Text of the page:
Even though the blood had completely stopped there was no shortage of scent and Sabina kept going. We had no way of knowing if the bear was dead or alive. Probably we went only another 200 yards, but it seemed liked a long way in that dense cover. Sabina was tracking along a slight trace of a path, still going up, when I saw her raise her head. She pulled off at right angles into the wind with her head high. We went about 50 yards through the thickest laurel I had ever seen and these was the bear. Dead. Dead was fine with me. In the first excitement he looked as big as a Volkswagen, much later on the scale he was a dressed 318 pounds, which is still a big bear. Sabina jumped right in and grabbed some fur, but once she realized the bear was dead she did not care for the smell much.
Sabina was content to watch as we gutted the bear and started to drag him down the mountain. When she finds a deer we have to tie her up to keep her away from the work that has to be done. We never would have moved that bear up a mountain, and as it was it took the rest of the day to get him down the mountain and out to a four wheeler. Even though he was not fat he was like a 300-pound sack of jelly. His head was big and heavy ( 20 3/8" P & Y) and we had to lift it over every log or deadfall we encountered.
In the right situation a small tracking dog can be ideal for recovering a bear, and yet most of us in Deer Search who have been tracking wounded bear have found less than 20 percent of the bears we track. We find a much higher percentage of deer. The reason appears to be that a mortally wounded bear usually does not travel as far as a comparably wounded deer before it beds down. Therefore the mortally wounded bear is more often found by the hunters themselves. Even if there is no blood trail, a thorough area search has a good chance of turning up that bear unless the cover is exceptionally dense. In cases where bear are shot with a bow over bait at close range the string tracker can also be very useful and can preclude the need for a dog. Most of the "difficult" bears that a tracking dog is called upon to track, when all else has failed, will not be mortally wounded bears. It is the handlerís task to find out just what happened. If we track a bear and determine that it is strong and traveling well the next day, we believe that we have accomplished something. The bear is not wasted and we have the satisfaction of knowing he will be there for next year.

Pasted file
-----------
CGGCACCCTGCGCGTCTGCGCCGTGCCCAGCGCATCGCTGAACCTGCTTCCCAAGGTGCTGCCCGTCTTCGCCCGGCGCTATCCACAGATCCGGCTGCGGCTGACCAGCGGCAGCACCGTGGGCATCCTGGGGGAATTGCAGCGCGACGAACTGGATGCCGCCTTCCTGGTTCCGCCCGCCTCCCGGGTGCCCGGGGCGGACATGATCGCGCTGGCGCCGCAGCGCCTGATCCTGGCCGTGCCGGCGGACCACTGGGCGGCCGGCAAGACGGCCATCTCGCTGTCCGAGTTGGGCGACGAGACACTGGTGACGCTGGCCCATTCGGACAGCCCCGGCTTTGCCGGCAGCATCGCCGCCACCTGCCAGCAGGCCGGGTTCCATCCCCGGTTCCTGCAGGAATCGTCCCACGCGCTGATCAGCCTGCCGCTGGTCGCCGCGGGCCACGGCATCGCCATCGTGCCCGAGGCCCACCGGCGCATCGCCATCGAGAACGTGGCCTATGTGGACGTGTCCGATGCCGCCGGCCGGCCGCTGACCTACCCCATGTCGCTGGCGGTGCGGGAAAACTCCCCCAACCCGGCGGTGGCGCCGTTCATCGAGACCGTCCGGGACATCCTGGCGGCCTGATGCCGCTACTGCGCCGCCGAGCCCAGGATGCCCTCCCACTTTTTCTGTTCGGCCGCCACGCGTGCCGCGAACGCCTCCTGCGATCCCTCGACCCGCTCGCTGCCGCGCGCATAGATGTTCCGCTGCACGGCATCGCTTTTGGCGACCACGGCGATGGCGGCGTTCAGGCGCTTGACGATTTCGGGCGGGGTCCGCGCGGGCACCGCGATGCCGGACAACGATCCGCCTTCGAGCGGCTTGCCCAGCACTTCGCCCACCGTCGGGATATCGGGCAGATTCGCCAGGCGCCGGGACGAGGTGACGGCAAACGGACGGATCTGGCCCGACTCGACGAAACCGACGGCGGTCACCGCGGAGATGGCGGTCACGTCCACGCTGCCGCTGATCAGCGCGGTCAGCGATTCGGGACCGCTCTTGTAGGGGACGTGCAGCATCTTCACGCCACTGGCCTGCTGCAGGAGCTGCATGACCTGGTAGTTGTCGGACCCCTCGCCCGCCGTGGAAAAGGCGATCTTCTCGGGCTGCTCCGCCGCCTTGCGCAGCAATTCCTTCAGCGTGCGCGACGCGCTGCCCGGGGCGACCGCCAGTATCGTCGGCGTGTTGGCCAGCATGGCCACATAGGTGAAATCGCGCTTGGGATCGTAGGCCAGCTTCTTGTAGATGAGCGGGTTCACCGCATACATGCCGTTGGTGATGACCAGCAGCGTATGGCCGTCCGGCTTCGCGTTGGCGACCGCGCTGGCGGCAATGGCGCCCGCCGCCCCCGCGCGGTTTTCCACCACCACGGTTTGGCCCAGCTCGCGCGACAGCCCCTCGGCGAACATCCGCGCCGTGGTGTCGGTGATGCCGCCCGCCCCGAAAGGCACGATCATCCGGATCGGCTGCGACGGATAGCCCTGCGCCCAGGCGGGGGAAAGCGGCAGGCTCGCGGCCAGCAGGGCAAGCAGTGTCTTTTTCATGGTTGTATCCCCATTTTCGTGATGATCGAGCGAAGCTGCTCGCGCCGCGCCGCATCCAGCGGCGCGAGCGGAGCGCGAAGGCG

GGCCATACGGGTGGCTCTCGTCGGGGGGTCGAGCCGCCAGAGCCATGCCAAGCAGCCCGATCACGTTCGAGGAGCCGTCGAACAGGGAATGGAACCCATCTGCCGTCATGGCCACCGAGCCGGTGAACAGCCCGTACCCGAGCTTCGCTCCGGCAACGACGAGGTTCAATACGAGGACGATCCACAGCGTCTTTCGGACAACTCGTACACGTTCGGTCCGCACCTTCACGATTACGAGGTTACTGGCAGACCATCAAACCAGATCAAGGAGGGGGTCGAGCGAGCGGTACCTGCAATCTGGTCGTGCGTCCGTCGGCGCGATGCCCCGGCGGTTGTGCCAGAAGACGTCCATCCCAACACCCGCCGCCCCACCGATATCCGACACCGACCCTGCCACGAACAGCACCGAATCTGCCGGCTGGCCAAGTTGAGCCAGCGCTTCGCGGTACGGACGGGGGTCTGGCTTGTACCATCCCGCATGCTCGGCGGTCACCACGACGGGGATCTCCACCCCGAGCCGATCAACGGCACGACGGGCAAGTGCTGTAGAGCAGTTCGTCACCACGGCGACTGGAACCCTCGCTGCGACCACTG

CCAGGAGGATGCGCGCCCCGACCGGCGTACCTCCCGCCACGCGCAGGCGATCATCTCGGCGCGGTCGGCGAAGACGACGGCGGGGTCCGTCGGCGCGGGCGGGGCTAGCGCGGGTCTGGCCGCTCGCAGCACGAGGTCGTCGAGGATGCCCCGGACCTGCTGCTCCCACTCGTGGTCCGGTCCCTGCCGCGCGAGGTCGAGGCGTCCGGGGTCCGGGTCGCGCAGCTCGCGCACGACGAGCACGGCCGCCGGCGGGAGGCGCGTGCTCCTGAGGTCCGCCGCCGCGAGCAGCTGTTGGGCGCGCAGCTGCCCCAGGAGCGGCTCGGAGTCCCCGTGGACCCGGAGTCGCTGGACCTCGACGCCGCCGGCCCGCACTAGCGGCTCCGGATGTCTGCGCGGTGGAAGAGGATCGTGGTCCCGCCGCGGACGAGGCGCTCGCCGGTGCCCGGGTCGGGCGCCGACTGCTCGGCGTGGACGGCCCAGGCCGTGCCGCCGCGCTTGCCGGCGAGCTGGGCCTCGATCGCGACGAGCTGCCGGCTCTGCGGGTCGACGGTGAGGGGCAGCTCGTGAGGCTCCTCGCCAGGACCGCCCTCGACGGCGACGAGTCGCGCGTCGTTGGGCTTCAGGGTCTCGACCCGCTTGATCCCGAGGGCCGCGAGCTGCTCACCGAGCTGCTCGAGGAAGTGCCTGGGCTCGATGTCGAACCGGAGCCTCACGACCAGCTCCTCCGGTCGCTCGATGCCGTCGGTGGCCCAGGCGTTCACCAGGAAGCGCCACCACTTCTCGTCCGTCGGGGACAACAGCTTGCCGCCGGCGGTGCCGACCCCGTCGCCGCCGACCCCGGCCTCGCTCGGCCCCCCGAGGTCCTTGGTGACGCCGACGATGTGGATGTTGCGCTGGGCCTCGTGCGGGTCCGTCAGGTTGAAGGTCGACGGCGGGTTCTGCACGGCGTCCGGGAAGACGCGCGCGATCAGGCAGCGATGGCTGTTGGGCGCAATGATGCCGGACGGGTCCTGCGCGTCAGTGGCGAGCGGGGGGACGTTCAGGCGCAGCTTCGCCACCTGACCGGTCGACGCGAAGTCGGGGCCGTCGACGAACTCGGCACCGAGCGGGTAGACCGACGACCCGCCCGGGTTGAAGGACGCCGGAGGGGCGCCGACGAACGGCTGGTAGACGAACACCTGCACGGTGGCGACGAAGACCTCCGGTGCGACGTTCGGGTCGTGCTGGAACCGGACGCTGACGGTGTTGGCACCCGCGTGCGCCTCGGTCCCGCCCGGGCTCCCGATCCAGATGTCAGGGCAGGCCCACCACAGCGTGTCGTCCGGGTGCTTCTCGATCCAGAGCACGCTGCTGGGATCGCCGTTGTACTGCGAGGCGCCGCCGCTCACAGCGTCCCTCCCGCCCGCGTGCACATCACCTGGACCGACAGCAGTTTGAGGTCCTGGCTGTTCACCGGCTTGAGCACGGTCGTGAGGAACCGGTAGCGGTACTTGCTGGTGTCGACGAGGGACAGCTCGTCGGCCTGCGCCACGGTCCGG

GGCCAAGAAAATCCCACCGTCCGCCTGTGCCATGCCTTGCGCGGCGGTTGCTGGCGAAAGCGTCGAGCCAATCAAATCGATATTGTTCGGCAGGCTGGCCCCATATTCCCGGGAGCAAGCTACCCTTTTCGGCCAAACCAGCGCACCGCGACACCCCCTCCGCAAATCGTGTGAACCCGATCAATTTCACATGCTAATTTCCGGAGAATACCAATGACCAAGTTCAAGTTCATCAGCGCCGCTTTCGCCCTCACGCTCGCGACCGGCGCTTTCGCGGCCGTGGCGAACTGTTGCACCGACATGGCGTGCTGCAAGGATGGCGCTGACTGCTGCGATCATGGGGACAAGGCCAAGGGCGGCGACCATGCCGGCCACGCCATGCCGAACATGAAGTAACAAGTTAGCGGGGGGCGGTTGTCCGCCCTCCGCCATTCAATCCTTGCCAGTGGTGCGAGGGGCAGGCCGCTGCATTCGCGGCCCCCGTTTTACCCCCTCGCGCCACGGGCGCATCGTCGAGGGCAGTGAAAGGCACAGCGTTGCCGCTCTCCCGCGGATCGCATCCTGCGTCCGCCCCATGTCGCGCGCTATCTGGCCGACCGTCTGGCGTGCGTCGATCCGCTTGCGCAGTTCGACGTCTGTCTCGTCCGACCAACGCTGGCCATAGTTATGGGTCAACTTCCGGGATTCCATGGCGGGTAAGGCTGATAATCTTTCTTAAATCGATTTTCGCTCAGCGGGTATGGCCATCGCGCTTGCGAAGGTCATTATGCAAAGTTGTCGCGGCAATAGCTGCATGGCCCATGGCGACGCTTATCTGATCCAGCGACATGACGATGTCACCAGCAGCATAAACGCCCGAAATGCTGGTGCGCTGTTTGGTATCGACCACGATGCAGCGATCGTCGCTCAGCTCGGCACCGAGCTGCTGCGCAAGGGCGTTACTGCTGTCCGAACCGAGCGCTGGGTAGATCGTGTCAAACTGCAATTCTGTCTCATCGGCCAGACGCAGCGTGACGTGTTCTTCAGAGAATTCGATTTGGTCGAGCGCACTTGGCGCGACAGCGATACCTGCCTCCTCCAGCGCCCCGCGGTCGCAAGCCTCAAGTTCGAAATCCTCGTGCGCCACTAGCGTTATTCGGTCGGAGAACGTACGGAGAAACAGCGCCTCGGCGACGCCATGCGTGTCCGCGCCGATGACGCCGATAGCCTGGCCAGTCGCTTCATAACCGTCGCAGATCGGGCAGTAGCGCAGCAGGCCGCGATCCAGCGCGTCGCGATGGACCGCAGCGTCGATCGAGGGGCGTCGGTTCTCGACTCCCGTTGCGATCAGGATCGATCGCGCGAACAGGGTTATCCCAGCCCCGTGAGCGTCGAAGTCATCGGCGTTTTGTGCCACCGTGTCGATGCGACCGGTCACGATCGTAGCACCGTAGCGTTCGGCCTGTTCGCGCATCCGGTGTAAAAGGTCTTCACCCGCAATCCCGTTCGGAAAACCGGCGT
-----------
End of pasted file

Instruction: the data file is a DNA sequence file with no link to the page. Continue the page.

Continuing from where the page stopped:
Anthony Lamonicaís bear was probably an exception that proves the rule that wounded bears do not go as far as deer. He was big and tough; he went an exceptionally long way, up hill in the laurel before he bedded down to die.